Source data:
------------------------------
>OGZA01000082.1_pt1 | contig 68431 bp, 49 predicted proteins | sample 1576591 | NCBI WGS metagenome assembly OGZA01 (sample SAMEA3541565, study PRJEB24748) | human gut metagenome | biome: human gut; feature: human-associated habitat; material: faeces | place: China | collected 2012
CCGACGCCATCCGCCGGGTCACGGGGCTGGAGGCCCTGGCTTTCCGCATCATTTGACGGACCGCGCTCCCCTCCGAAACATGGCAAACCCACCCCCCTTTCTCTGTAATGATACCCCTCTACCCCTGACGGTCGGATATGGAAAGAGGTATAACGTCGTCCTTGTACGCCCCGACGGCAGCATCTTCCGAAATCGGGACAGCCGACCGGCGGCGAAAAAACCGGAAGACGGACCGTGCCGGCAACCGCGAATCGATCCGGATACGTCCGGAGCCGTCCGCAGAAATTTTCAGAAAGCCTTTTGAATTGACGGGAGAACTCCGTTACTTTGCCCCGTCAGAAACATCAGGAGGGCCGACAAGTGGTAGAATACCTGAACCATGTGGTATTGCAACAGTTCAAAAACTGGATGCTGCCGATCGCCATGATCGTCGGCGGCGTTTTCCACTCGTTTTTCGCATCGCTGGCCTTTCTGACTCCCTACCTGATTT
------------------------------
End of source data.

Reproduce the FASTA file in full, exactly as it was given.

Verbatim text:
>OGZA01000082.1_pt1 | contig 68431 bp, 49 predicted proteins | sample 1576591 | NCBI WGS metagenome assembly OGZA01 (sample SAMEA3541565, study PRJEB24748) | human gut metagenome | biome: human gut; feature: human-associated habitat; material: faeces | place: China | collected 2012
CCGACGCCATCCGCCGGGTCACGGGGCTGGAGGCCCTGGCTTTCCGCATCATTTGACGGACCGCGCTCCCCTCCGAAACATGGCAAACCCACCCCCCTTTCTCTGTAATGATACCCCTCTACCCCTGACGGTCGGATATGGAAAGAGGTATAACGTCGTCCTTGTACGCCCCGACGGCAGCATCTTCCGAAATCGGGACAGCCGACCGGCGGCGAAAAAACCGGAAGACGGACCGTGCCGGCAACCGCGAATCGATCCGGATACGTCCGGAGCCGTCCGCAGAAATTTTCAGAAAGCCTTTTGAATTGACGGGAGAACTCCGTTACTTTGCCCCGTCAGAAACATCAGGAGGGCCGACAAGTGGTAGAATACCTGAACCATGTGGTATTGCAACAGTTCAAAAACTGGATGCTGCCGATCGCCATGATCGTCGGCGGCGTTTTCCACTCGTTTTTCGCATCGCTGGCCTTTCTGACTCCCTACCTGATTT